Mathematical Problems in Engineering

Volume 2015 (2015), Article ID 382427, 12 pages

http://dx.doi.org/10.1155/2015/382427

## Correspondence Analysis of Soil around Micropile Composite Structures under Horizontal Load

^{1}Beijing Jiaotong University, No. 3, Shangyuancun, Haidian District, Beijing 100044, China^{2}Beijing Key Laboratory of Track Engineering, Beijing, China^{3}Beijing Engineering and Technology Research Center of Rail Transit Line Safety and Disaster Prevention, Beijing, China

Received 27 June 2015; Accepted 1 September 2015

Academic Editor: Fazal M. Mahomed

Copyright © 2015 Hai Shi et al. This is an open access article distributed under the Creative Commons Attribution License, which permits unrestricted use, distribution, and reproduction in any medium, provided the original work is properly cited.

#### Abstract

The current approach, which is based on conformal transformation, is to map micropile holes in comparison with unit circle domain. The stress field of soil around a pile plane, as well as the plane strain solution to displacement field distribution, can be obtained by adopting complex variable functions of elastic mechanics. This paper proposes an approach based on Winkler Foundation Beam Model, with the assumption that the soil around the micropiles stemmed from a series of independent springs. The rigidity coefficient of the springs is to be obtained from the planar solution. Based on the deflection curve differential equation of Euler-Bernoulli beams, one can derive the pile deformation and internal force calculation method of micropile composite structures under horizontal load. In the end, we propose reinforcing highway landslides with micropile composite structure and conducting on-site pile pushing tests. The obtained results from the experiment were then compared with the theoretical approach. It has been indicated through validation analysis that the results obtained from the established theoretical approach display a reasonable degree of accuracy and reliability.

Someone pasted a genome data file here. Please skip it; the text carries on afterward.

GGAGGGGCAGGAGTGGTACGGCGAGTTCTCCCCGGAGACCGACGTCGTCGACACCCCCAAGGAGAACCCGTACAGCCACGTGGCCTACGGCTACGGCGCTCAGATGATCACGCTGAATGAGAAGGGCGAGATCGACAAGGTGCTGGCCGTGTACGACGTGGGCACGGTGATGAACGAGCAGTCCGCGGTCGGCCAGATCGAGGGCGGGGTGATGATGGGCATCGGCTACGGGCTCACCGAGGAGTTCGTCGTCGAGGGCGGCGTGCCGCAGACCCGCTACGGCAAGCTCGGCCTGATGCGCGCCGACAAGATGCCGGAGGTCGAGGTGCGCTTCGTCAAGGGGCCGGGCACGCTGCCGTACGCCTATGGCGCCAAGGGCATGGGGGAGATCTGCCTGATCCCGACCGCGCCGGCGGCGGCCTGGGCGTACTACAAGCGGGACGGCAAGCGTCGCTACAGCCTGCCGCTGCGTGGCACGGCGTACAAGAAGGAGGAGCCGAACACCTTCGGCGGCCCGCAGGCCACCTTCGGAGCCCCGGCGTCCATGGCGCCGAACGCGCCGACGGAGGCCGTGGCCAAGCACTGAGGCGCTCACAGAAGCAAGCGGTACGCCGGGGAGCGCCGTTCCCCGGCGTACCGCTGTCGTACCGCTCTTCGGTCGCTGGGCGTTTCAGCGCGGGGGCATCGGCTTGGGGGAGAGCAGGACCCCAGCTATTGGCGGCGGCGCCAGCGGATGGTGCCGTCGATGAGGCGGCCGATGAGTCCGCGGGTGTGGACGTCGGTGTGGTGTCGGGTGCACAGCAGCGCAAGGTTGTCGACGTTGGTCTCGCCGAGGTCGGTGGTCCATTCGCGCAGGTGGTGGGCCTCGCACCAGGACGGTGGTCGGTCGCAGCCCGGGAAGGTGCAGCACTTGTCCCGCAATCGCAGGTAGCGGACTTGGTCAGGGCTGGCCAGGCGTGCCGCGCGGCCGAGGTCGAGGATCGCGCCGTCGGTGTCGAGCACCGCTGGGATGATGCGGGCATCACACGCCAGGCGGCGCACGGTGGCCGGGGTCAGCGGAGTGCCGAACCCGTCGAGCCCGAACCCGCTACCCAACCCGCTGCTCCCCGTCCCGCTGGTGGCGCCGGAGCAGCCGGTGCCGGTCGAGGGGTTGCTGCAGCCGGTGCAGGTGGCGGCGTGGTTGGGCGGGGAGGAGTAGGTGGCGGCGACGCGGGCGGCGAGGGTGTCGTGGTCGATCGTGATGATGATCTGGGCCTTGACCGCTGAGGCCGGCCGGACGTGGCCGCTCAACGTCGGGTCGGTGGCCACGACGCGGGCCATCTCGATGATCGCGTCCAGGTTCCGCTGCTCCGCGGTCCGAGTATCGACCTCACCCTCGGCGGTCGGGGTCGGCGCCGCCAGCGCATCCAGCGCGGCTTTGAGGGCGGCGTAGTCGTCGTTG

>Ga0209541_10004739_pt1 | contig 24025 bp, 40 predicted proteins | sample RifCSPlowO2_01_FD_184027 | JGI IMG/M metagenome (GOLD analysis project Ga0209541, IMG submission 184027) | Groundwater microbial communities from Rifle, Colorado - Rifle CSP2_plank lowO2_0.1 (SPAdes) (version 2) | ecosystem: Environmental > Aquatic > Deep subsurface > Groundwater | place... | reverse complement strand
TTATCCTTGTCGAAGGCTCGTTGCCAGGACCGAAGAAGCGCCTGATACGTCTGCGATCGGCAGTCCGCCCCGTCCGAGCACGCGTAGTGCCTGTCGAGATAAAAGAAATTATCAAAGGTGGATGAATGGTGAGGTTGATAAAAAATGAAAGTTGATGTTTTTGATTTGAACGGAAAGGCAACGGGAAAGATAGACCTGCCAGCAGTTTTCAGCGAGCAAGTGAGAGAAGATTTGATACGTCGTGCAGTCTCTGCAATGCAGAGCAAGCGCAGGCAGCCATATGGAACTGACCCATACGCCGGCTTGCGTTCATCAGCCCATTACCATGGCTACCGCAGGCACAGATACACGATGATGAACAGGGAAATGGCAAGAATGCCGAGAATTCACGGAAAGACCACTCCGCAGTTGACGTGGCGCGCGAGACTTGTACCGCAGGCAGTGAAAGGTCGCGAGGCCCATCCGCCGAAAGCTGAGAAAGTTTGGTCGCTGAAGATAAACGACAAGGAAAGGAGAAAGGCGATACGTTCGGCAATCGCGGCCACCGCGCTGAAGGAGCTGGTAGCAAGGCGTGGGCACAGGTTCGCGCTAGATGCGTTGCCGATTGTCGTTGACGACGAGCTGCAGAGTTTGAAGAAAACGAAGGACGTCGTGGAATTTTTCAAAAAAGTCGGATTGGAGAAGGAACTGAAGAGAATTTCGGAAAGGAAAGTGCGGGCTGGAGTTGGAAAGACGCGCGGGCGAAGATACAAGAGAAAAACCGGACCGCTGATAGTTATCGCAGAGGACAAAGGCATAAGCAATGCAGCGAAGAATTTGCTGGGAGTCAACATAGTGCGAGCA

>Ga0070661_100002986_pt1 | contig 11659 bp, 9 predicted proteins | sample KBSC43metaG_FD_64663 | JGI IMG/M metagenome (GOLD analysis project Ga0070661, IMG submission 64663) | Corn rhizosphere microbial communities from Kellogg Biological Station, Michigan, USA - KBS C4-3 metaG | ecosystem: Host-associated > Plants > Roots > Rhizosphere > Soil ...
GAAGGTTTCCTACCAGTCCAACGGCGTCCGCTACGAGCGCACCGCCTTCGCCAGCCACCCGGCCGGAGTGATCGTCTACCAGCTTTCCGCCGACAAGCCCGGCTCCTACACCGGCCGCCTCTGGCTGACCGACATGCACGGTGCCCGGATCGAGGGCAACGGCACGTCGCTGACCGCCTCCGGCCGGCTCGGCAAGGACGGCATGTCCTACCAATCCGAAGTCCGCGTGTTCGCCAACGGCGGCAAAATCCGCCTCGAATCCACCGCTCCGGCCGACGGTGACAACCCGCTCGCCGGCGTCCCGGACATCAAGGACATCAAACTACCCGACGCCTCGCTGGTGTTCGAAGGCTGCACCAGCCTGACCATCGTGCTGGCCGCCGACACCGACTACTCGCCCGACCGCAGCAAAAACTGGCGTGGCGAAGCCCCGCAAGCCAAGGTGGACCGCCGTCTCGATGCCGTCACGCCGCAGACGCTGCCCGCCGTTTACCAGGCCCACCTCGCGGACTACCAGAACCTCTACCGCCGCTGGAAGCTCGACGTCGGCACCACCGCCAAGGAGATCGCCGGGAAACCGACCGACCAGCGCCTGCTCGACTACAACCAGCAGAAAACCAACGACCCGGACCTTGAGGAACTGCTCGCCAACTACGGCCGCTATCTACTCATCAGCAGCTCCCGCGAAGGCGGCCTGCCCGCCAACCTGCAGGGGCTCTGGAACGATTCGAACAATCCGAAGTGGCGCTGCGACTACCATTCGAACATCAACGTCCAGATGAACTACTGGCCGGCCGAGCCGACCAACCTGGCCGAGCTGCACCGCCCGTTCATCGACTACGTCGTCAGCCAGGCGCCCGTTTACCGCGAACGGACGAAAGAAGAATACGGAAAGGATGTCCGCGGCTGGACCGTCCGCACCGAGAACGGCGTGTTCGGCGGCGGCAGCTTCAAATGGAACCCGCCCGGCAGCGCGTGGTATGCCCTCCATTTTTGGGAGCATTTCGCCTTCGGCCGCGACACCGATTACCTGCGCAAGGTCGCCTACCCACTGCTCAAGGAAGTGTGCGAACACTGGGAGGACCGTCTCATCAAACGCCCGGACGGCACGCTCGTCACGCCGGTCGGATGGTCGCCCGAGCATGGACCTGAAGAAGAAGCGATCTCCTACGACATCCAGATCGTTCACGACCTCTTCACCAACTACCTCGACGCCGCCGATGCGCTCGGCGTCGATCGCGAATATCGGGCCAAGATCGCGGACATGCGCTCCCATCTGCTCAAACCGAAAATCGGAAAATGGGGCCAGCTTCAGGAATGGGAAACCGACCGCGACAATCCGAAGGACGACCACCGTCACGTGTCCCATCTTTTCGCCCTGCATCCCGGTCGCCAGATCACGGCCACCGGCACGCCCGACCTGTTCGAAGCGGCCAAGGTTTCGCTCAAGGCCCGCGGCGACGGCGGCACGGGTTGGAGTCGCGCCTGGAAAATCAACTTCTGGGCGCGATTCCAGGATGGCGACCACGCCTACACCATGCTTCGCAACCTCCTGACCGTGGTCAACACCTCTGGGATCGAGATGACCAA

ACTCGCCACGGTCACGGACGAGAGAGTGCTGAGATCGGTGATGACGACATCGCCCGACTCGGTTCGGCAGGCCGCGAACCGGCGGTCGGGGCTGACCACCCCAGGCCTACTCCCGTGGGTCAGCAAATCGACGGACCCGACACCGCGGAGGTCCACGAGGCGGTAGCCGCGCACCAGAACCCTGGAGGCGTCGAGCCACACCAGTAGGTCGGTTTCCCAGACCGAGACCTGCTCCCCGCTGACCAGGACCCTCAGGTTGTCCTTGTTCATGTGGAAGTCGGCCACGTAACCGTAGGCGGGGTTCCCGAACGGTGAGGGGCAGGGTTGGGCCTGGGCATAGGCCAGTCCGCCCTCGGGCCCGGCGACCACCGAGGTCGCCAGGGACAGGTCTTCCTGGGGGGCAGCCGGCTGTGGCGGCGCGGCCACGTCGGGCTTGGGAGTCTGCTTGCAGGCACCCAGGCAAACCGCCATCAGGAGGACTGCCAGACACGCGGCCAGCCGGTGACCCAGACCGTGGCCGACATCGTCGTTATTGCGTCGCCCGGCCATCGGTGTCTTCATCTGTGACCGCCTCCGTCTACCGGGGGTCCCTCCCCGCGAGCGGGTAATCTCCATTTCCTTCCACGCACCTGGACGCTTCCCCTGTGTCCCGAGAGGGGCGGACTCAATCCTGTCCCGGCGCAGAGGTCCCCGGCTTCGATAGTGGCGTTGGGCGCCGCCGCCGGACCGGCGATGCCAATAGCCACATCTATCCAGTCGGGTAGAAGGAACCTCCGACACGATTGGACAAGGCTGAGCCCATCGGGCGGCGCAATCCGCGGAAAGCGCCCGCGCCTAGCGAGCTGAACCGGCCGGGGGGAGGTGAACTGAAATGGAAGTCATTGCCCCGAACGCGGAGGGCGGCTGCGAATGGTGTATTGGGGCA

#### 1. Introduction

Generally, the diameter of a micropile is about 70–300 mm in a small diameter filling pile [1]. The slenderness ratio is relatively big. Its preliminary application and exploitation were explored by Fondedile in Italy [2]. Micropile composite structures refer to antislide structures that are composed of several, miniature, and single piles with a cap lid at the pile tip, which jointly bears the horizontal load [3]. The structure adeptly adapts to shifting terrain during construction with small vibration and noise caused by the construction. It is characterized by a small pile diameter, rapid construction, and flexible piles. Thus, it has been widely used in building reinforcements, shake-proof, foundation underpinning, foundation excavation support, landslide control, and other types of engineering found in buildings [4–6].